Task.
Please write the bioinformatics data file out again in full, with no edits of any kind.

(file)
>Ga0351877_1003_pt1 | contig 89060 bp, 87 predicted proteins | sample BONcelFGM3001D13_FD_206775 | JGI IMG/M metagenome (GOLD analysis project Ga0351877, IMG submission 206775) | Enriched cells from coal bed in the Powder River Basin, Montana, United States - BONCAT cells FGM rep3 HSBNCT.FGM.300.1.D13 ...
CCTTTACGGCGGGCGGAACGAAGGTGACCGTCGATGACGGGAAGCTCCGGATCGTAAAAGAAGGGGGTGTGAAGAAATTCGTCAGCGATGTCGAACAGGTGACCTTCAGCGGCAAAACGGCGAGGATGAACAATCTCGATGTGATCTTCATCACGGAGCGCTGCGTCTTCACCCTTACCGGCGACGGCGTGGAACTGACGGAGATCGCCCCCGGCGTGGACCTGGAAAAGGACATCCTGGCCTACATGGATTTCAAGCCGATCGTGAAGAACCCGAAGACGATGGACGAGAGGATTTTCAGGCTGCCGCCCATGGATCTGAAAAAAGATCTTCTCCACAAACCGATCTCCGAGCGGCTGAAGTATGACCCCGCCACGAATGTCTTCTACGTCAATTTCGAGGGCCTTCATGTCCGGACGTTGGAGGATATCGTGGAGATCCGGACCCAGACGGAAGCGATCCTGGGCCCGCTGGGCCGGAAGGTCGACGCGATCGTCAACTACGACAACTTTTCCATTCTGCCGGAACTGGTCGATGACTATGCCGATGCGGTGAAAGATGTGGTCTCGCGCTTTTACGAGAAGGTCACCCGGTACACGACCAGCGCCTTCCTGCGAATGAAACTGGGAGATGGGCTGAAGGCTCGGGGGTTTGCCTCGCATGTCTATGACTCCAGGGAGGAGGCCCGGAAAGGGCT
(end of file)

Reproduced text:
>Ga0351877_1003_pt1 | contig 89060 bp, 87 predicted proteins | sample BONcelFGM3001D13_FD_206775 | JGI IMG/M metagenome (GOLD analysis project Ga0351877, IMG submission 206775) | Enriched cells from coal bed in the Powder River Basin, Montana, United States - BONCAT cells FGM rep3 HSBNCT.FGM.300.1.D13 ...
CCTTTACGGCGGGCGGAACGAAGGTGACCGTCGATGACGGGAAGCTCCGGATCGTAAAAGAAGGGGGTGTGAAGAAATTCGTCAGCGATGTCGAACAGGTGACCTTCAGCGGCAAAACGGCGAGGATGAACAATCTCGATGTGATCTTCATCACGGAGCGCTGCGTCTTCACCCTTACCGGCGACGGCGTGGAACTGACGGAGATCGCCCCCGGCGTGGACCTGGAAAAGGACATCCTGGCCTACATGGATTTCAAGCCGATCGTGAAGAACCCGAAGACGATGGACGAGAGGATTTTCAGGCTGCCGCCCATGGATCTGAAAAAAGATCTTCTCCACAAACCGATCTCCGAGCGGCTGAAGTATGACCCCGCCACGAATGTCTTCTACGTCAATTTCGAGGGCCTTCATGTCCGGACGTTGGAGGATATCGTGGAGATCCGGACCCAGACGGAAGCGATCCTGGGCCCGCTGGGCCGGAAGGTCGACGCGATCGTCAACTACGACAACTTTTCCATTCTGCCGGAACTGGTCGATGACTATGCCGATGCGGTGAAAGATGTGGTCTCGCGCTTTTACGAGAAGGTCACCCGGTACACGACCAGCGCCTTCCTGCGAATGAAACTGGGAGATGGGCTGAAGGCTCGGGGGTTTGCCTCGCATGTCTATGACTCCAGGGAGGAGGCCCGGAAAGGGCT